Colombia is the only country in the world which has donated to the United Nations’ trust fund to combat the Ebola outbreak in West Africa, according to Reuters news agency.
While various countries have pledged or given some $365 million directly to UN agencies and nonprofits since September to fight the disease, just $100,000 – from the Colombia government – has been donated to the official fund.
Last month, the UN requested $1 billion to combat the spread of the virus. Secretary General Ban Ki-Moon said that the meager donations thus far received were a “very serious problem.”
Although there exists no evidence for the presence of Ebola in Colombia, the government is seeking to prevent the spread of the virus.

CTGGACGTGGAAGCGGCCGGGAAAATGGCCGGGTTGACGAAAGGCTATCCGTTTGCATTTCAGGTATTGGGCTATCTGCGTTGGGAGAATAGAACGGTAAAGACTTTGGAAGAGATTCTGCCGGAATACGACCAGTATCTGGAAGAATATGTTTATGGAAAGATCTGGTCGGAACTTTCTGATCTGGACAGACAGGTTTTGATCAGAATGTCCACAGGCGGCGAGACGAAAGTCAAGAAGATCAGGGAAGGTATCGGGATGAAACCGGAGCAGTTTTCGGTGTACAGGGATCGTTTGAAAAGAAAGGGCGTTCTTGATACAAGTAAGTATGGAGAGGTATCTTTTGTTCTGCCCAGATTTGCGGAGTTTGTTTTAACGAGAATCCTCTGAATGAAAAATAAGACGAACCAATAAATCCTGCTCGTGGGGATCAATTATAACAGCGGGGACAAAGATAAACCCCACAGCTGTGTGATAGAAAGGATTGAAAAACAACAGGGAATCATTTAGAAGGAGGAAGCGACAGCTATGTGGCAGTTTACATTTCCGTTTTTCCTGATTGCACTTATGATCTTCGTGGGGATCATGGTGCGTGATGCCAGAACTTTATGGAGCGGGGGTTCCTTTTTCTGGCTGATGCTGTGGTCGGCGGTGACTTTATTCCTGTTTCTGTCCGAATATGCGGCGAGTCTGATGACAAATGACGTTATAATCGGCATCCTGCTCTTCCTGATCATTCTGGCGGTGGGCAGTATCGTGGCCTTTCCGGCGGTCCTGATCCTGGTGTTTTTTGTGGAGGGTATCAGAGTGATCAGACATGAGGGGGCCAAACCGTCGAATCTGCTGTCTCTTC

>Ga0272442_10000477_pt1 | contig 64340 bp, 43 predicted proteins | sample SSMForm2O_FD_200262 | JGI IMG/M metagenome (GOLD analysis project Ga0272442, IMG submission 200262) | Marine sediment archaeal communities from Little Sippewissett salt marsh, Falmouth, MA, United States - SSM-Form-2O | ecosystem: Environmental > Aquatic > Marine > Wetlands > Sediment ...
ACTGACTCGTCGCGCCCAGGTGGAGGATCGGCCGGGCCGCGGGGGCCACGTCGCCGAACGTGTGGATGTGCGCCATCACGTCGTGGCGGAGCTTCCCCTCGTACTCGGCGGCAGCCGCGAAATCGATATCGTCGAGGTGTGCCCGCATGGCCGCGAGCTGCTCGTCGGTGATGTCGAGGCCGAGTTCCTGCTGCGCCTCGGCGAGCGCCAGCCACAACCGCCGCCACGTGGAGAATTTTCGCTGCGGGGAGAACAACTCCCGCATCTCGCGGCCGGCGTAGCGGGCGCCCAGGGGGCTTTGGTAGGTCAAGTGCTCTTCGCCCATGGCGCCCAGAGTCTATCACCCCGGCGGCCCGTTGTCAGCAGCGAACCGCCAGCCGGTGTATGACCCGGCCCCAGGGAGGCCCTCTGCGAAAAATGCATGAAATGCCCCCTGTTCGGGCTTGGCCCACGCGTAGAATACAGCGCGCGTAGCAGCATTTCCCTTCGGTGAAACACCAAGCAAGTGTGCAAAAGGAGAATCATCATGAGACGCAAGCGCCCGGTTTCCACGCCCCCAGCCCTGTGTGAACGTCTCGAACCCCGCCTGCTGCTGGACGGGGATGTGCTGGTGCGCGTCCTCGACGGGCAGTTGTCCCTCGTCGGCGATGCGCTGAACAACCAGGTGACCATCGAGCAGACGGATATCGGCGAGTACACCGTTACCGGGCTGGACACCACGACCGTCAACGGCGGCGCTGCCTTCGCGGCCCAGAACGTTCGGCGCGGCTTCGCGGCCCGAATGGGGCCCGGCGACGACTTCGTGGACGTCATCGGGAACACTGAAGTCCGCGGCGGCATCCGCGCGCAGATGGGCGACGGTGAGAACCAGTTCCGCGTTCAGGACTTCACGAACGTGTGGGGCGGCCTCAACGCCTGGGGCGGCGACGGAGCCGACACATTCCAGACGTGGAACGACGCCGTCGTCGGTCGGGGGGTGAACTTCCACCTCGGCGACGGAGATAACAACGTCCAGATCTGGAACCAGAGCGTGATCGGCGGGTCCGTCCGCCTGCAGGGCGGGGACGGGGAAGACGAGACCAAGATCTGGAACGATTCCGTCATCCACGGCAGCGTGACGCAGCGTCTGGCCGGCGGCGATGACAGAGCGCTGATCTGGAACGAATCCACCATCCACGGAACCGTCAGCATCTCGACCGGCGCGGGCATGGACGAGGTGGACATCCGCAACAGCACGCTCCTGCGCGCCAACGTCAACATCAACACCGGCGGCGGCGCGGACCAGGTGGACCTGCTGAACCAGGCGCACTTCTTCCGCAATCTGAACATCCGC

The Ministry of Foreign Affairs announced on Thursday that it would not be granting entry visas to anyone who had been in or visited five of the affected countries within the last four weeks for “reasons of national interest,” according the ministry’s website.
Colombia’s President Juan Manuel Santos told press last month that “the instructions have been given to step up border security. All the epidemiological control that needs to be done on the border will be done, and it is being done as a preventative measure.”
The president claimed that the risk of the disease spreading in Colombia was low, but that steps should be taken to prevent the spread of the highly infectious disease.
Colombia is not alone in taking preventive steps against Ebola as a number of nations in South America have begun taking precautions to prevent the potential spread of the virus from an international traveler.
Argentina has probably gone the furthest in preparing for a potential outbreak, designating seven hospitals as “Ebola-only” quarantine centers should any cases be found in the country.